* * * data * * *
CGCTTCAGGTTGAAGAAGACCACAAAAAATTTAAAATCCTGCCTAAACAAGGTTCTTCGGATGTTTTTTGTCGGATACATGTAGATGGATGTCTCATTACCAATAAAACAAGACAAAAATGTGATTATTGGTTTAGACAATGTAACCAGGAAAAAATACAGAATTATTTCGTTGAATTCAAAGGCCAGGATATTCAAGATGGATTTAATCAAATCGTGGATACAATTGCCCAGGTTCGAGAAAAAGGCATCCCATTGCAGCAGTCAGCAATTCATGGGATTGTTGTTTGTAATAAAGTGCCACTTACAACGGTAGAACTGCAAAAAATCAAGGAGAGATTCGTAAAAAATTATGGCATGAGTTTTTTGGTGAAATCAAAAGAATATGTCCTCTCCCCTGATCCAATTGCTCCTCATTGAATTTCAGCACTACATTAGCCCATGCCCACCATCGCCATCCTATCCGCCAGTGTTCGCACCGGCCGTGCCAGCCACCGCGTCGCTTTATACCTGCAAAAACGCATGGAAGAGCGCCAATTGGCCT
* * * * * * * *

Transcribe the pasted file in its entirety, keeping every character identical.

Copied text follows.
CGCTTCAGGTTGAAGAAGACCACAAAAAATTTAAAATCCTGCCTAAACAAGGTTCTTCGGATGTTTTTTGTCGGATACATGTAGATGGATGTCTCATTACCAATAAAACAAGACAAAAATGTGATTATTGGTTTAGACAATGTAACCAGGAAAAAATACAGAATTATTTCGTTGAATTCAAAGGCCAGGATATTCAAGATGGATTTAATCAAATCGTGGATACAATTGCCCAGGTTCGAGAAAAAGGCATCCCATTGCAGCAGTCAGCAATTCATGGGATTGTTGTTTGTAATAAAGTGCCACTTACAACGGTAGAACTGCAAAAAATCAAGGAGAGATTCGTAAAAAATTATGGCATGAGTTTTTTGGTGAAATCAAAAGAATATGTCCTCTCCCCTGATCCAATTGCTCCTCATTGAATTTCAGCACTACATTAGCCCATGCCCACCATCGCCATCCTATCCGCCAGTGTTCGCACCGGCCGTGCCAGCCACCGCGTCGCTTTATACCTGCAAAAACGCATGGAAGAGCGCCAATTGGCCT